By Michael Lee, Director of Global Marketing, Alibaba.com
Online storefronts are a wonderful way to sell goods and services, but presentation is key: too many businesses fail to market their storefronts successfully.
Online storefronts have proven to be a cost-effective way to ring up more sales because they provide customers with self-service and self-ordering capabilities, which saves money and manpower. Those who don’t want to build their own online storefronts can join one of the many Web-based business directories—digital era versions of the Yellow Pages—which are great for boosting exposure and reach.
Unfortunately, B2B directories usually offer their members the same fixed-format template for their online storefronts, making it difficult to send a unique message or stand apart from the competition. So, while directories allow small businesses to set up shop on the Internet with minimal investment and no specialized Web knowledge, companies tend to settle for uninformative, unattractive storefronts that they fail to keep up to date.
To get an idea of the latest thinking in e-commerce marketing—and common pitfalls to avoid—we asked several international suppliers on Alibaba.com for some tips on how they maximize the marketing of their online storefronts.
Answer common customer questions upfront. If you’ve been in business for any length of time, you probably know what most buyers want to know before they ask it. Save time and e-mails by using the home page of your online storefront as a FAQ machine.
Be transparent. Some suppliers are reluctant to disclose corporate information prominently on their online storefront because they don't want to tip their hand to the competition. But in conducting product searches, your potential customers must sift through a mountain of information from many companies. The more you disclose about your company up front, the better your chances of surviving the selection process.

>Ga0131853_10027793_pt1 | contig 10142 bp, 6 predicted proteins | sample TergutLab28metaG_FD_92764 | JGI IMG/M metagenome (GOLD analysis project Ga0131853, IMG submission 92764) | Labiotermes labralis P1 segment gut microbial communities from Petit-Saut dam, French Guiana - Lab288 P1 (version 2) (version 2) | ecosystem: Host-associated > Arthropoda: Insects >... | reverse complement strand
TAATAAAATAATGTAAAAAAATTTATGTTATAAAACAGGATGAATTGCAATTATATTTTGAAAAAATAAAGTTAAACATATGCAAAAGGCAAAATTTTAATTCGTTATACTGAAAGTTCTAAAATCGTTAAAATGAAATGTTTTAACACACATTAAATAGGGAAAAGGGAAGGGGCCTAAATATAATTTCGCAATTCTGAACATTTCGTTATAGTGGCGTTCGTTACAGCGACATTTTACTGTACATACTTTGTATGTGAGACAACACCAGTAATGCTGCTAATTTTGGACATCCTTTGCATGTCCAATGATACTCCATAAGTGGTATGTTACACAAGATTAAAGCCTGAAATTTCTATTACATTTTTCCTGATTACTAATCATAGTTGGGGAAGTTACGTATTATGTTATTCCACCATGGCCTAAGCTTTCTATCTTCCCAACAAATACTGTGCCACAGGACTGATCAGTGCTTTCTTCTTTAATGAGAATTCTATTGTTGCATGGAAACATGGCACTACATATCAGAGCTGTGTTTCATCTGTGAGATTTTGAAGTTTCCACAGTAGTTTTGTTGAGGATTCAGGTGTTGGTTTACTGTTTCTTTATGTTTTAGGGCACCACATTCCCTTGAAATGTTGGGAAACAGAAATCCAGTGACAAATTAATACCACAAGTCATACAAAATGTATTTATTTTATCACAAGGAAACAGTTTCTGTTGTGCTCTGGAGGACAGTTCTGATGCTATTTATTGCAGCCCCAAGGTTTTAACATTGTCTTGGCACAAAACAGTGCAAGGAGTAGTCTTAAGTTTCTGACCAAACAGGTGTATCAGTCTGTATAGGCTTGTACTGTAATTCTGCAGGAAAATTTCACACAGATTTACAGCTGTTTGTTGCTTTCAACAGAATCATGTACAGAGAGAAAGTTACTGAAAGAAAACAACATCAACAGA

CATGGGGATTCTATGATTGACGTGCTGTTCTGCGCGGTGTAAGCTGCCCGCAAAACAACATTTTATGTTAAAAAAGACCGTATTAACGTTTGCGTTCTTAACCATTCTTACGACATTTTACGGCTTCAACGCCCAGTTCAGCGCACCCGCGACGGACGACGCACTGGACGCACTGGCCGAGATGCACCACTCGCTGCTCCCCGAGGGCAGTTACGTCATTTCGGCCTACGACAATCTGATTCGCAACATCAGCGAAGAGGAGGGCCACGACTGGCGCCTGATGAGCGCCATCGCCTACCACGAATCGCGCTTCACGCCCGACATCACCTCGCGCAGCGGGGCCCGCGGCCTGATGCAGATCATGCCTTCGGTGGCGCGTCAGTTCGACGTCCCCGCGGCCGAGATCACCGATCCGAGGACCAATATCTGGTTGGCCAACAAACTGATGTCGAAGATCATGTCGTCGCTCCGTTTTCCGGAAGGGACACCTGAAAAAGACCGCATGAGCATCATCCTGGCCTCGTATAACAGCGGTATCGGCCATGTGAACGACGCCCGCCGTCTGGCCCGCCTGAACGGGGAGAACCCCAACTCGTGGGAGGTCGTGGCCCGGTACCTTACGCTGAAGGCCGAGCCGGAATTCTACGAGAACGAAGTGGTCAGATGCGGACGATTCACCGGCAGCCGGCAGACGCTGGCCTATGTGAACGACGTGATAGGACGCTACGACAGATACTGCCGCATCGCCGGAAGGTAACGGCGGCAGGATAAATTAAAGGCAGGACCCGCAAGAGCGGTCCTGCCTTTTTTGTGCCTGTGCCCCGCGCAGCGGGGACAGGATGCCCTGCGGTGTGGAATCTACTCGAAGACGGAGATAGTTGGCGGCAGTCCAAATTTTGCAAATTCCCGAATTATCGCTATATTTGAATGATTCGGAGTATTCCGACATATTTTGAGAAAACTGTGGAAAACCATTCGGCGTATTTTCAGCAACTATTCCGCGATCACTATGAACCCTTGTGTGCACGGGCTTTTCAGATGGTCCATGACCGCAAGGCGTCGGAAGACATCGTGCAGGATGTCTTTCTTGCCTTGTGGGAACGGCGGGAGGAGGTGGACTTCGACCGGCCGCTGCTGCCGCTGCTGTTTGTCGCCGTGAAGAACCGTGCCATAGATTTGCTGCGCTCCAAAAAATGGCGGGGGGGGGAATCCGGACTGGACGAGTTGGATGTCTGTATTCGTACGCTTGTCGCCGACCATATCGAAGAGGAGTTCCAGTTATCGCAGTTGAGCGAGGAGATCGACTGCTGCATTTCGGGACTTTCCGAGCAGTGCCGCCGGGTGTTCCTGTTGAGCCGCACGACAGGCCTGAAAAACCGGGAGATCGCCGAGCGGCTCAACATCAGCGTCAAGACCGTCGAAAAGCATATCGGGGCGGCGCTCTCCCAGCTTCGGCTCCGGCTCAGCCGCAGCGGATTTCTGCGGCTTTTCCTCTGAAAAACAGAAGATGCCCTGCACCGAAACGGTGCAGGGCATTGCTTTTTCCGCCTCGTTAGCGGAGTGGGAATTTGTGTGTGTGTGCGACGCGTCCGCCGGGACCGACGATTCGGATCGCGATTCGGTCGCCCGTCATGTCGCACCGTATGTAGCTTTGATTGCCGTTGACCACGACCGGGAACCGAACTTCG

“We recently took advantage of Alibaba.com’s new feature ‘minisite’ which allows a more customizable storefront template, complete with rotating top-of-page banners, photos and videos. A mini-site is more than an online storefront or a display window,” explains Tommy Zhou, international trade manager for Guangdong Yichao Biological, a China-based maker of chewable vitamins, capsules and candies. Putting that kind of useful information on the homepage “can help shorten the time required for initial communication and encourage buyers to send us inquiries more quickly,” Zhou says. “This way we can move to the order negotiation stage faster.”
Accentuate expertise. HDSafe Technologies, a Chinese maker of hands-free electronic faucets and flushing valves, is using its storefront to distinguish itself from competitors by highlighting the installation guidance and after-sales support the company offers to every customer.
Don’t set and forget. As with a brick-and-mortar shop, first impressions matter, and potential customers draw immediate conclusions when they visit your online storefront for the first time. If your online shelves are dusty and the messages are stale, customers are likely to move on to your competition. Don’t neglect routine page maintenance and updating. Merchandise featured in your digital shop window should be rotated regularly. Pay attention to the seasons and holidays, too. For example, don't feature air conditioners in the winter unless they're part of a clearance sale.
Details, Details. It is important to be detail-oriented in product descriptions. Make a pitch that plays to emotions—then tell customers what they need to know, including product functionalities, payment terms, minimum orders, packing options, etc. Pay attention to the keywords you use.
Keep it clean. When building a modern homepage, suppliers should communicate important points while at the same time avoiding information overload. Clean, pleasing page layouts and good design connotes professionalism. Cluttered presentations are more likely to confuse customers and drive them away.
As you can see, these international suppliers have “learned on the fly” how to build ecommerce sites that generate sales and help to recruit new customers. If you can avoid the common marketing pitfalls, you will be on your way to having a website that is an important driver of revenue for your business.